I sell lots of stuff for electronic enthusiasts...


Geektastic

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  #2798231 20-Oct-2021 16:01
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afe66: Surely for me, if your going to claim the gst or depreciate it then its a business expense.

And you'll be paying fridge benefit tax on it too if there's a personal use component.

 

 

 

Yes you will but FBT is usually way lower than the actual running cost if you keep it privately!

 

 

 

The concern in this instance is solely the potential to rely on the CGA at some future point given the relatively short manufacturer warranty.

 

 

 

A friend suggested buying it new from the dealer then simply transferring it into the business with a paper transaction or alternatively buying it back from the business in the event that you needed to claim CGA but that all seems a bit complicated!






Obraik
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  #2798233 20-Oct-2021 16:04
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I don't know if transferring it would help you with the CGA as it doesn't apply to private sales. For the CGA to apply, your business would need to be in the business of selling second hand cars.


Senecio
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  #2798258 20-Oct-2021 17:15
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As its a business, would leasing a vehicle be a better solution than buying outright?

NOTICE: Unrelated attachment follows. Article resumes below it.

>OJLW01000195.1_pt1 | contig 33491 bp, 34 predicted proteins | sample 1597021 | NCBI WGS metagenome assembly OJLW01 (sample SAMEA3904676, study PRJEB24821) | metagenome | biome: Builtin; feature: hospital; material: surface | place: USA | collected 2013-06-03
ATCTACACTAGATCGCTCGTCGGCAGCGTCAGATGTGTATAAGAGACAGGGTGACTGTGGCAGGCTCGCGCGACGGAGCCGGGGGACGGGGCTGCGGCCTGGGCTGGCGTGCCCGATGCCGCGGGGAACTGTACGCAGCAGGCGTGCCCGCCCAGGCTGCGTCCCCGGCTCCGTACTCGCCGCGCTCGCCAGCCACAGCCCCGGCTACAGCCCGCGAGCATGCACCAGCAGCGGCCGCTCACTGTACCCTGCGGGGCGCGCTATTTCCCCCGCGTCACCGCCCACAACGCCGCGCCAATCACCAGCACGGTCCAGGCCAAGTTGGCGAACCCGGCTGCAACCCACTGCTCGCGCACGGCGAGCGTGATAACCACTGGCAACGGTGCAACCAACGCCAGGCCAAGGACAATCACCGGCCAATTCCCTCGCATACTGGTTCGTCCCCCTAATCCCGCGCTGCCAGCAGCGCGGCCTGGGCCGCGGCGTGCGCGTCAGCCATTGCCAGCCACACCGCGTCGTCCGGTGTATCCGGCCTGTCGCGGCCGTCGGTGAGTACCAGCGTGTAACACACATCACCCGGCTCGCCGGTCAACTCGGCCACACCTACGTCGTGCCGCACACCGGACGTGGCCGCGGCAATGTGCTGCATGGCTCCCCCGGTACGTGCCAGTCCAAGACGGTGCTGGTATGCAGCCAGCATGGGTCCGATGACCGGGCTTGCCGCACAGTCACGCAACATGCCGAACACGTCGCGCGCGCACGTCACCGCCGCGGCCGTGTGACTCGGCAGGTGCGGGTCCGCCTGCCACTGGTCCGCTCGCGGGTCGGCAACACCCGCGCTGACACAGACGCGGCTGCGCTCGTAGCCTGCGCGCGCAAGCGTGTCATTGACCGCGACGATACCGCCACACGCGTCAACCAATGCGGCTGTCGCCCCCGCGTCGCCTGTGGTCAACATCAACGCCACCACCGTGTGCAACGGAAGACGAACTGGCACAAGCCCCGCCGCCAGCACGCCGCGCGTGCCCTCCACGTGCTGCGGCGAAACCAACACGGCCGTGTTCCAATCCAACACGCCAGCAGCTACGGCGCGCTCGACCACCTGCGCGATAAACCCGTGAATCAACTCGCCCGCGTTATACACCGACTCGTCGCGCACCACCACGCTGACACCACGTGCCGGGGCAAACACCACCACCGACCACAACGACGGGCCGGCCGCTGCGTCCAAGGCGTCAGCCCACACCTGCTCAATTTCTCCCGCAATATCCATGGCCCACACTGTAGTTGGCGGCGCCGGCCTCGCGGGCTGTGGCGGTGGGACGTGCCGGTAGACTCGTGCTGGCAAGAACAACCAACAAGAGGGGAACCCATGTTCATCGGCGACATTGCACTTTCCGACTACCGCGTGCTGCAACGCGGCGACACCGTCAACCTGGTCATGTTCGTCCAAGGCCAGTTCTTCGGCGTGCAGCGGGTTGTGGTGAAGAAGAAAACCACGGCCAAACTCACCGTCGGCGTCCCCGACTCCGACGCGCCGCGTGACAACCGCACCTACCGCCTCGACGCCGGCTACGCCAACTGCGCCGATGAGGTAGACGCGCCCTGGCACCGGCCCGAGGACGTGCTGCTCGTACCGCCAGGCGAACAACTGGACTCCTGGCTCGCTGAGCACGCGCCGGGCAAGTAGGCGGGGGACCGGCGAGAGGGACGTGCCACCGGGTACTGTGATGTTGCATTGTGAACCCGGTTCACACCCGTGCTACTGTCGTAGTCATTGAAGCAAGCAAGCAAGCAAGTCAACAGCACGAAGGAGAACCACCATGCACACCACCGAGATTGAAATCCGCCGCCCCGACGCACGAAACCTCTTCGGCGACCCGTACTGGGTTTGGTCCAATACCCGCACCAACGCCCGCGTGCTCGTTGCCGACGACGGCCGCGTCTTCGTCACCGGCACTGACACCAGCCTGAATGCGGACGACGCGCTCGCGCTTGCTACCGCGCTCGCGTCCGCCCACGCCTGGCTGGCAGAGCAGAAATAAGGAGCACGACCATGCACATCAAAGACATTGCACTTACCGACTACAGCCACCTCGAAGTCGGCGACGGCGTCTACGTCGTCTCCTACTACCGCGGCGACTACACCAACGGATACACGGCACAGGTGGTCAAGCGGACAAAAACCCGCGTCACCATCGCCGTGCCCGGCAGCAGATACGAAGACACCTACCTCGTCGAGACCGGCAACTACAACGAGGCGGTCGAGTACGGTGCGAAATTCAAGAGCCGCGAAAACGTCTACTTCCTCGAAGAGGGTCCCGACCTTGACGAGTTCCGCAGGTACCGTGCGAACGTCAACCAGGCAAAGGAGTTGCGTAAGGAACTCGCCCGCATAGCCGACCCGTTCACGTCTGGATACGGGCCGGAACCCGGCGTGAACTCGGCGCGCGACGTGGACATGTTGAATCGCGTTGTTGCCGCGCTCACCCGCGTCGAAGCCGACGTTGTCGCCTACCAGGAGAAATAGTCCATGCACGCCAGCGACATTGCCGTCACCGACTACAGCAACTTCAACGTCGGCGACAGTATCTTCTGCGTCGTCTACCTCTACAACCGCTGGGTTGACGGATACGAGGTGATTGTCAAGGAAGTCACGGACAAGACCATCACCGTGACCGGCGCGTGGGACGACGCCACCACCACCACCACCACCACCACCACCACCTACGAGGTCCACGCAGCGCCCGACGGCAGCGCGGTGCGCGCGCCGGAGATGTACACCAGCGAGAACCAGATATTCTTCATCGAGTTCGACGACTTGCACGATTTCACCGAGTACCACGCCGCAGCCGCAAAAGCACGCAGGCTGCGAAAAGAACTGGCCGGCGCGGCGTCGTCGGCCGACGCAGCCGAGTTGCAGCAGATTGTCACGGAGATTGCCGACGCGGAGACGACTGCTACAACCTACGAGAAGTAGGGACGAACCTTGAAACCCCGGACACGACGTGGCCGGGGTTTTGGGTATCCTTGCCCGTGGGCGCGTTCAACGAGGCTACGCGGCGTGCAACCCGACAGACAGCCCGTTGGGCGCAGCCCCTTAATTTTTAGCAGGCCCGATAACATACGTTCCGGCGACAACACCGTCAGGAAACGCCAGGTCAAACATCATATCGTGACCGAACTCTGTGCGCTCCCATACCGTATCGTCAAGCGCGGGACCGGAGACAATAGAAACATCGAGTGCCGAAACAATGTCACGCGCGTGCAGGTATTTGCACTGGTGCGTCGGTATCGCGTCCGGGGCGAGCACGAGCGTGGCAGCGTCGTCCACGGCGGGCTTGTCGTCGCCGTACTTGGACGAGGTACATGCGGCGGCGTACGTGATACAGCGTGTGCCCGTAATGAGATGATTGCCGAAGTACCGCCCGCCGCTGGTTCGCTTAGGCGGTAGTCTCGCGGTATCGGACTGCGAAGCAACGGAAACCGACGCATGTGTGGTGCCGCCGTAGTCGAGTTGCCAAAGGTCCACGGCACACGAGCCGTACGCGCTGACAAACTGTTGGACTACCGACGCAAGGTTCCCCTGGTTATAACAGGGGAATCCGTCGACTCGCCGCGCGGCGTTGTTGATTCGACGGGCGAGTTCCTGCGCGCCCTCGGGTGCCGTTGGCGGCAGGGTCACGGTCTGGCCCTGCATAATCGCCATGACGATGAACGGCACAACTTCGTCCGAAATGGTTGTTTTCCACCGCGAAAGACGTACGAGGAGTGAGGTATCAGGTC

Batman
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  #2798323 20-Oct-2021 19:58
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RUKI: Solution is as simple as 1-2-3:
1. Buy brand new car with 5 year warranty (e.g. Toyota provides that if you service at a $250 cap with them annually);
2. Apply SL depreciation, so that in 5 years it is 100% depreciated
3. Buy next brand new car.
Nothing to worry about.....


Umm when it gets fully depreciated can you then sell it to your wife? Serious question...




Involuntary autocorrect in operation on mobile device. Apologies in advance.


Geektastic

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  #2798361 20-Oct-2021 22:45
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Batman:
RUKI: Solution is as simple as 1-2-3:
1. Buy brand new car with 5 year warranty (e.g. Toyota provides that if you service at a $250 cap with them annually);
2. Apply SL depreciation, so that in 5 years it is 100% depreciated
3. Buy next brand new car.
Nothing to worry about.....


Umm when it gets fully depreciated can you then sell it to your wife? Serious question...

 

 

 

Yes of course you can. You need to show that it was sold at market value - on paper anyway - so you just find a few examples on Trade Me that suit your purpose and file them in case of audit.